Photography Classes' Notes - Unglamorous Life of a Photographer

For many new aspiring photographers going off to college this September, I like to give a friendly reminder the life of a career photographer is not as glamorous as those you read or watch about. Not even close! So before you go in thinking that the lifestyle is going to be fabulous, consider yourself warned. If you're going to school that is... or learn online from the world’s top pro photographers!

Now that being said, welcome to the world of photography! I'm excited that you'll be on this journey as I have many, many moons ago. I compile a list of things that might help your journey. So here goes...

5 Things you need to ought to know about being a photographer

1. Don't be an asshole. (Important)

That's something you can apply to in life, but let's go with photography today. The world isn't that big. People you piss off today might just be the person that decides whether you're hired for the job later in life. Treat people you meet at school nicely. See them as a rival, if need be, but never your enemies. Some photographers I know early in life are now photo editors. Had I have terrible run-ins with them early in life, I probably wouldn't have some of the jobs.

On the job, sometimes the shoot can last more than 16 hours, and you don't want to be the asshole no one wants to work with next time. In a corporate setting, this is magnified a hundred times! Unless you're a famous photographer, but I tell you... they don't get that way by being an asshole to people.

2. Know your camera and lighting.

Digital photography has introduce instant gratification of learning your shot immediately after it's shot. Compare to the film days, when a photographer need to learn his mistake hours later after toiling in the chemical infused darkroom. You might think that's a disadvantage, but those guys got swag even while learning photography. Today learning photography lost that swag because you're doing something seasoned photographers call "Chimping". It's the action when the new photographer shoots a few snaps, then hunch over his LCD screen and review his shot. Then repeat.  There's no swag in chimping.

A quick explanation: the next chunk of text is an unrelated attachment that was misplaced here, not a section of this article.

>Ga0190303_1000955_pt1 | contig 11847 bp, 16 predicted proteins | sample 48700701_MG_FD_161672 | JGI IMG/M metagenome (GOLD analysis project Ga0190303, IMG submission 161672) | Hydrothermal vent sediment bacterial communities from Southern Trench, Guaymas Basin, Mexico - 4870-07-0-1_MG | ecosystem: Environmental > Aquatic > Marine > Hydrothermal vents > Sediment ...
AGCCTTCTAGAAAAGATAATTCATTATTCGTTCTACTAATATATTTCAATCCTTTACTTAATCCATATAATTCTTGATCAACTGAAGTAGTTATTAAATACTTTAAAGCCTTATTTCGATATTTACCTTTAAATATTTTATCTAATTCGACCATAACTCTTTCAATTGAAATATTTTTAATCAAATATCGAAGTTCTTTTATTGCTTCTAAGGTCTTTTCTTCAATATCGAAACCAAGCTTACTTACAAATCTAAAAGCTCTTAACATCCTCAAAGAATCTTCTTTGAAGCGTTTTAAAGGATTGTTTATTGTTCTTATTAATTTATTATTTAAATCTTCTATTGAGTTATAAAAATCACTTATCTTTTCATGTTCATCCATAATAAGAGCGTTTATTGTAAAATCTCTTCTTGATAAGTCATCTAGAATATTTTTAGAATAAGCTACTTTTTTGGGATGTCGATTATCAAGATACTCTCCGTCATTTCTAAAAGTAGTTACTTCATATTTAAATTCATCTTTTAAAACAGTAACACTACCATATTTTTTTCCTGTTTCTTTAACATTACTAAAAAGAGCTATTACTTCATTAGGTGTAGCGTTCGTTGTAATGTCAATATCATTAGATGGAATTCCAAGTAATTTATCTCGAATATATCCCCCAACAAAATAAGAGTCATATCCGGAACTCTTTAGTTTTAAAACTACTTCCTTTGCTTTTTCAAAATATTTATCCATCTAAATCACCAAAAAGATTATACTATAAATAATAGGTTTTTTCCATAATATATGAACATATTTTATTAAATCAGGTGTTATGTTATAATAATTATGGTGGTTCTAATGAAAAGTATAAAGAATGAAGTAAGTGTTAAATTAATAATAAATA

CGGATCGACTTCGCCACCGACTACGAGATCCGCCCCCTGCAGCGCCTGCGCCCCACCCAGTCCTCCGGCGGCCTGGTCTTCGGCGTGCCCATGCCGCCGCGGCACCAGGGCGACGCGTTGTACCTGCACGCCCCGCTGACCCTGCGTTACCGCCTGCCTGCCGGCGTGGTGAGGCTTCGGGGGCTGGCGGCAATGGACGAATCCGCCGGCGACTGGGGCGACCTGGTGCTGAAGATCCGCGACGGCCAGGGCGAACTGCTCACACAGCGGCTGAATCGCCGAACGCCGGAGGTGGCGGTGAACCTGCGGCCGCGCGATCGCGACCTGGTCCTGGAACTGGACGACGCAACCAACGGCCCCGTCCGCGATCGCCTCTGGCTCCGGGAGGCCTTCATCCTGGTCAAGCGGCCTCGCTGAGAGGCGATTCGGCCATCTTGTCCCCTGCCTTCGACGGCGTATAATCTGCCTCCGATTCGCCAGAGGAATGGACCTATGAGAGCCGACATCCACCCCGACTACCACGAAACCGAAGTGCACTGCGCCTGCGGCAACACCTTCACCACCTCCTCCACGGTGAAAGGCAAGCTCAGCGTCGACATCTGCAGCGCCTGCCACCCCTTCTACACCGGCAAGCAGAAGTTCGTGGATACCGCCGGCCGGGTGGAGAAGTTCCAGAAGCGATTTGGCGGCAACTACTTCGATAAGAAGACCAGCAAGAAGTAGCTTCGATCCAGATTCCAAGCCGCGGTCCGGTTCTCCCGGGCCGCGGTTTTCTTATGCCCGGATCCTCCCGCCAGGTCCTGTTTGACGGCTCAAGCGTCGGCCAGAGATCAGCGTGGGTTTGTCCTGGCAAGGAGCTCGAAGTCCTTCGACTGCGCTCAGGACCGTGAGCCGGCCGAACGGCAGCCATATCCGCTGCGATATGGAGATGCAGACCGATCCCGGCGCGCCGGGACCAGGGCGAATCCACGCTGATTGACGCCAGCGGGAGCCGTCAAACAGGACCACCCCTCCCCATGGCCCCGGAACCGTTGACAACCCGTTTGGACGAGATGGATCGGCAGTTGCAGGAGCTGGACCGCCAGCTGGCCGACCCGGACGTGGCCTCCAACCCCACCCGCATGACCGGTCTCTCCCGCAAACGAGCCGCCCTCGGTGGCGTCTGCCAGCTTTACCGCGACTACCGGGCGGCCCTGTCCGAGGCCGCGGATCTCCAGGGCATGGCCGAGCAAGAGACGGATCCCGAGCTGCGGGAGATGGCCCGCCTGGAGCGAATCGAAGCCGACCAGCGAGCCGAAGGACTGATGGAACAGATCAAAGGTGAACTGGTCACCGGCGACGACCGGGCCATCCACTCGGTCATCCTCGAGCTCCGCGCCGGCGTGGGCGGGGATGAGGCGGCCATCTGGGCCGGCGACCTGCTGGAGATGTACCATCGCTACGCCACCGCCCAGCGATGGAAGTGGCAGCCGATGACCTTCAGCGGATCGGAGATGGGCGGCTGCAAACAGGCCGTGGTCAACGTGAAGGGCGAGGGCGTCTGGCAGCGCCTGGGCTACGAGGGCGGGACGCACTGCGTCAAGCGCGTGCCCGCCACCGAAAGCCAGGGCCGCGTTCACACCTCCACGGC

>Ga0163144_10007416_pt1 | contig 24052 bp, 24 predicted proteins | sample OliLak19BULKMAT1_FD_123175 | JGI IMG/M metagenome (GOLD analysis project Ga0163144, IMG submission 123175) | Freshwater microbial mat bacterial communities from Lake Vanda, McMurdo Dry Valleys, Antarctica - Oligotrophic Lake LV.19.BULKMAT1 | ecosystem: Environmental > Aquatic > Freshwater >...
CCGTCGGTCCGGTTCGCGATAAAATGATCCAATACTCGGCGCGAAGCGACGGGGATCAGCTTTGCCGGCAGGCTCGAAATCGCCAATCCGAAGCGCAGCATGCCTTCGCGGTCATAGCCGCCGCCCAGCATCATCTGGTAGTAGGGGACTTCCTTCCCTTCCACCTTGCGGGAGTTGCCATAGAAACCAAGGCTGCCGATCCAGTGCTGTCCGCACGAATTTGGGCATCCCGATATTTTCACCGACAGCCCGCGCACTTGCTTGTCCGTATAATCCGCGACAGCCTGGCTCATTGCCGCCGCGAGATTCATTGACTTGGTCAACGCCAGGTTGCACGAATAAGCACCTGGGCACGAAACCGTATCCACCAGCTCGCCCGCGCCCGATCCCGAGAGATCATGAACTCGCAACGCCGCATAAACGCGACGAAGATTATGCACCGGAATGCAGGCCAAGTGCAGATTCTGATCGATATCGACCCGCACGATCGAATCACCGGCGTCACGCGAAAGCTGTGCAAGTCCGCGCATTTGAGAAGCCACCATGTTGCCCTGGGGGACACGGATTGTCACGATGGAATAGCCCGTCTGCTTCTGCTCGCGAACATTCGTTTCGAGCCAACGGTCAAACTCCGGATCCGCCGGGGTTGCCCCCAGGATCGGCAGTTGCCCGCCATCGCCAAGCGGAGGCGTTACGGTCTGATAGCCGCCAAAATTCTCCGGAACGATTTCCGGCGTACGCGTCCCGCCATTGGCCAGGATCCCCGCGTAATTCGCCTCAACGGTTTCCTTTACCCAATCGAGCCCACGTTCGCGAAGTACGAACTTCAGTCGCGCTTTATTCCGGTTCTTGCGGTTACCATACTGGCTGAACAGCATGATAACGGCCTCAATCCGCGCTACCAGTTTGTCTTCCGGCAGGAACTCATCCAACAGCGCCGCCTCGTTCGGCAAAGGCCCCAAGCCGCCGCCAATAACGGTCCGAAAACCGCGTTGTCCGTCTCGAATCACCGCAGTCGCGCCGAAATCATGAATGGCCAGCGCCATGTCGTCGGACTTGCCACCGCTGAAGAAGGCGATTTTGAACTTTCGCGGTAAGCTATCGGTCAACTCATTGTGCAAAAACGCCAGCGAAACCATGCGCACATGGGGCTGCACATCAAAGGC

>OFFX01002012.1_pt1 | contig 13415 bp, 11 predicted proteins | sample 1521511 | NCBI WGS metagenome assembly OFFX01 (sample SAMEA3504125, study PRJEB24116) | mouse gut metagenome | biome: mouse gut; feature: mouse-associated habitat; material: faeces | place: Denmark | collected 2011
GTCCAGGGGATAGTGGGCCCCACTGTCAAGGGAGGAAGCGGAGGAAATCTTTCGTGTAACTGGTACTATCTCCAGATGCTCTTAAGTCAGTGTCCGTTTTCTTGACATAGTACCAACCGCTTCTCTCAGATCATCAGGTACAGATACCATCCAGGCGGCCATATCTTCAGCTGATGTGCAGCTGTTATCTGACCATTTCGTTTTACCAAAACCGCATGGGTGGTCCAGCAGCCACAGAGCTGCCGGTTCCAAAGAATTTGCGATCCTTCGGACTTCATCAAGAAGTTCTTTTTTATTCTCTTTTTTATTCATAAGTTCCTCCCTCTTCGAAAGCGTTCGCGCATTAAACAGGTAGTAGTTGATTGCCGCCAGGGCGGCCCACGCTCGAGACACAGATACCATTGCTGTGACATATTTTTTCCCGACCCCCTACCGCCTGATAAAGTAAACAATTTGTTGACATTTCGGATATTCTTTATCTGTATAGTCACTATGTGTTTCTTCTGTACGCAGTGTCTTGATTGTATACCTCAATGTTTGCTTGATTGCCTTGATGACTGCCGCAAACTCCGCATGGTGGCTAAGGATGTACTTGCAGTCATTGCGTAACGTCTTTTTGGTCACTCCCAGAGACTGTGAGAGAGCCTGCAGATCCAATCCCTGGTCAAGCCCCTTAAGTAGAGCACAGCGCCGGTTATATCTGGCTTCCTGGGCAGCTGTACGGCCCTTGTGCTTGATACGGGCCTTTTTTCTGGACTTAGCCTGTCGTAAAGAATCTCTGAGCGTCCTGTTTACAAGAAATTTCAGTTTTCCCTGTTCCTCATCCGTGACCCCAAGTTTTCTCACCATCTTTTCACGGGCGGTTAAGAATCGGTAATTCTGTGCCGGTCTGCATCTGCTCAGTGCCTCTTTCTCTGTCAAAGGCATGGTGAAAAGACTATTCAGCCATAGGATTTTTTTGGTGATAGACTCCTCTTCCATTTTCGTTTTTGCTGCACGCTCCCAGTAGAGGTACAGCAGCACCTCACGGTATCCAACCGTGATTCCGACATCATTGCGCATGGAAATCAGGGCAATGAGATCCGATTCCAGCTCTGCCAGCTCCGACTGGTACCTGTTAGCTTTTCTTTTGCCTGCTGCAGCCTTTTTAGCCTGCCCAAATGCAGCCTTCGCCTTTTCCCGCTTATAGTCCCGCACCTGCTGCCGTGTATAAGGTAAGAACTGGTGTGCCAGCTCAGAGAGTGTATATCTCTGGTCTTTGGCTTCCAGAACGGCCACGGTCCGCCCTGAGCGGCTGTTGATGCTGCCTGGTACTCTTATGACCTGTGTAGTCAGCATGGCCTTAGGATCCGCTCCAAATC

That's why you need to know your camera and lighting. You need to learn everything about your camera and your light settings in every situations. I know it's rote, but you need to know this by heart because there are million of things that can go wrong in a shoot. Photography settings are that one thing you can control. Often times the task is upon you to take control and be in control.

3. It's 90% trouble shooting and 10% photography.

So you master your lighting and your camera function. Now you need to make sure your equipment don't fail on you or your make up artist is late. Always allow the space for changes in the situation that jeopardizes your shoot. Like rain or heavy traffic or you dropped your camera. That's pretty much 90% of my day. Making sure things work and at the right place. So always have a back-up plan. Even though it's early for you to have a back-up camera, this should be in the back of your mind early on.

4. Learn Photoshop and Lightroom in and out.

There are no buts about this. Photoshop and Lightroom are your best tools in photography. Sure there's a steep learning curve to it, so just bite the bullet and sit through learning it. There are books you can read and online classes to take. In digital photography, Photoshop is going to be the other half of your workflow professionally. Start learning it now.

Learn online from Adobe Photoshop experts from Kelby Training. They are one of my affiliates, and if you sign up with them I get a commission for the traffic at no extra cost to you. Lynda.com is also another one that I like. And this website, beginnersphotographyclasses.com.

5. Learn the rules of photography and master them. Then break the rule and let your style show.

This is probably the best advice I got, and I took this to heart when I first started. The benefits of knowing the rules are know how to break 'em. When you can say, "yeah, I thought about framing it at the point of power, but I wanted this boxed in look. Like she's really small and trapped." If you don't understand what I just said, it's ten times worse when you show your work and a critic are saying that about your work. This rule encompasses all the rules above. If you know what rule you're breaking, you can say it before critics can and then retort that that's your style!

So don't be an asshole and learn everything about your camera and how lighting works. Know that 90% of the time, you're just trouble-shooting problems and using Photoshop. And with mastery comes the swagger of breaking some rules.

Good luck and have fun this September. Makes lot of friends and beautiful photographs.

I'll see you in my next post. This is Charlie Wang, signing off. Cheers!